After a jolly nice scone with coffee at an Edinburgh garden centre, and a good blether with Rosemary and Susan,  I was reminded of this lovely poem by D H Lawrence.

Bavarian Gentians

Not every man has gentians in his house
in Soft September, at slow, Sad Michaelmas.

Bavarian gentians, big and dark, only dark
darkening the daytime torch-like with the smoking blueness
of Pluto’s gloom,
ribbed and torch-like, with their blaze of darkness spread
down flattening into points, flattened under the sweep of
white day
torch-flower of the blue-smoking darkness, Pluto’s dark-
blue daze,
black lamps from the halls of Dis, burning dark blue,
giving off darkness, blue darkness, as Demeter’s pale lamps
give off light,
lead me then, lead me the way.

Reach me a gentian, give me a torch!
let me guide myself with the blue, forked torch of a flower
down the darker and darker stairs, where blue is darkened on
even where Persephone goes, just now, from the frosted
to the sightless realm where darkness is awake upon the dark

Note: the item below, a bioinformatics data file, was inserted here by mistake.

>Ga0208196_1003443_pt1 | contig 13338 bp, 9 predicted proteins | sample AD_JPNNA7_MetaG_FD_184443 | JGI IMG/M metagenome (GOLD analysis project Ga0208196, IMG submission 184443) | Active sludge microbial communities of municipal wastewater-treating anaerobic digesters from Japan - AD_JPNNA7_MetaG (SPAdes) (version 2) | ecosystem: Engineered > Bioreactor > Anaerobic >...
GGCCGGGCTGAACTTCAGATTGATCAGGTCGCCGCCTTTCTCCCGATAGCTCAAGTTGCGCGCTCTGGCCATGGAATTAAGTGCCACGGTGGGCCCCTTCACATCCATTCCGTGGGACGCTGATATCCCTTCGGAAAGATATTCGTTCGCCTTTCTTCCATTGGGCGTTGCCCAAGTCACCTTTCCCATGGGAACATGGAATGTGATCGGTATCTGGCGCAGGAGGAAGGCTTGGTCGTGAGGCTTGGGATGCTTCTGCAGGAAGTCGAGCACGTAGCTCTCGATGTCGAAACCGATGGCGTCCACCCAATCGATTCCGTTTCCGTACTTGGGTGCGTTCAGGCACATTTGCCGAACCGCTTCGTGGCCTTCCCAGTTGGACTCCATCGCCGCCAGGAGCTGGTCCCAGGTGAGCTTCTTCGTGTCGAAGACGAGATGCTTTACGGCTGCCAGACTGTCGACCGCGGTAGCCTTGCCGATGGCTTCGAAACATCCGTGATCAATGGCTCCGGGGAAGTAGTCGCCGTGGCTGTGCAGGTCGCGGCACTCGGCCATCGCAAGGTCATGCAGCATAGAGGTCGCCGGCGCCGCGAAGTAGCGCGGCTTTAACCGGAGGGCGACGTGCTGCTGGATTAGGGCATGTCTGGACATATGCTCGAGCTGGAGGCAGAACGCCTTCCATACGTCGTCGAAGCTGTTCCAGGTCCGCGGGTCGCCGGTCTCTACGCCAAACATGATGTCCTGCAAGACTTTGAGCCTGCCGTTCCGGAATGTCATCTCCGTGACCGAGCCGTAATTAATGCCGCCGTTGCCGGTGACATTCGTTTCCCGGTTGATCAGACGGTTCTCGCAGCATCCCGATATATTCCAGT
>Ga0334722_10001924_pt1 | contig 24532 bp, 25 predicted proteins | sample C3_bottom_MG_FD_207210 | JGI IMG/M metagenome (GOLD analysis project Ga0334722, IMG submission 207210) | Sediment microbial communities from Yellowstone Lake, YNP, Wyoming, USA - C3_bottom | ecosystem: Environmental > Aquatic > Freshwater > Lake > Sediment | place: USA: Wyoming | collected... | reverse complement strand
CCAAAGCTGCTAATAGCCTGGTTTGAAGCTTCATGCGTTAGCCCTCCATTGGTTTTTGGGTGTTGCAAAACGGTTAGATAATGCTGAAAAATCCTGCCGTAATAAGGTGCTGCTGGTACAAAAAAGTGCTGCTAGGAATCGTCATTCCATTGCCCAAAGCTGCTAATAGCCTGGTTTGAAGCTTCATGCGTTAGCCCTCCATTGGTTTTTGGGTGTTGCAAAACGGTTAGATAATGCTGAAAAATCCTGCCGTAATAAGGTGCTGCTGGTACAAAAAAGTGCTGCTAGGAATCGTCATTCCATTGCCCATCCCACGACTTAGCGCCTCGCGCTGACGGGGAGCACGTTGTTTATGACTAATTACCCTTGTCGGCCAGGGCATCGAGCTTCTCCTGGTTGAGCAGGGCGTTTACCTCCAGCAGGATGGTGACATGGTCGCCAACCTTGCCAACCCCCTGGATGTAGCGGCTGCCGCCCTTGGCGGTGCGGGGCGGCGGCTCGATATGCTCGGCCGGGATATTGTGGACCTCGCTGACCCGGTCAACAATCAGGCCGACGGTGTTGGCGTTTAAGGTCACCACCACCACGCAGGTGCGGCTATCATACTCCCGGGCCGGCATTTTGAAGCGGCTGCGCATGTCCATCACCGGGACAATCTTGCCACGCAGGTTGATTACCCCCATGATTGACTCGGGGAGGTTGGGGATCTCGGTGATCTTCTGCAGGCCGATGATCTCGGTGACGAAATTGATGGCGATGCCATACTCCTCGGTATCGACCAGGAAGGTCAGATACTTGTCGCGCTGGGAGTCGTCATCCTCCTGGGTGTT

and Persephone herself is but a voice
or a darkness invisible enfolded in the deeper dark
of the arms Plutonic, and pierced with the passion of dense
among the splendour of torches of darkness, shedding
darkness on the lost bride and her groom.

Mum grew alpines, including gentians, with a wee bit success; Sherry loved the gentians because they reminded her of so many trips to the Matterhorn and Rosemary liked the one Mum called a periwinkle.  Indeed, she recently gave me a plant too.  I have called it periwinkle for so long that I have to cudgel my brain to come up with the correct name which I think is Lithodora?  Anyway, it means “stone gift” which would seem appropriate!

Another work in stone below, a few weeks ago I was on a mission to obtain various articles via the legendary charity shops in Stockbridge when I passed by this edifice I have not noticed before.

Stockbridge St Stephen Place









Three bridges I







Above a shot of the bridges taken from the high up layby between Aberdour and Burntisland.  At least one member of the family will be able to  walk over the new Queensferry Crossing on the open weekend, before QEII arrives to sanction the moniker, and we look forward to seeing his pictures of that event.  I hope that we manage to drive across on the first day.

Lastly I thought of stone and blue together and arrived at diamond, from an old story in which a bloke went mining for those stones in Africa, hit a layer of impenetrable blue rock and gave up, but not before chopping out a slab to carry around with him to remind himself of his hubris.  The sun weakened the stone slab over the years, and of course it cracked open to reveal a giant stone of many carats.   The word diamond comes from  Ancient Greek ἀδάμας – adámas “unbreakable” hence adamant.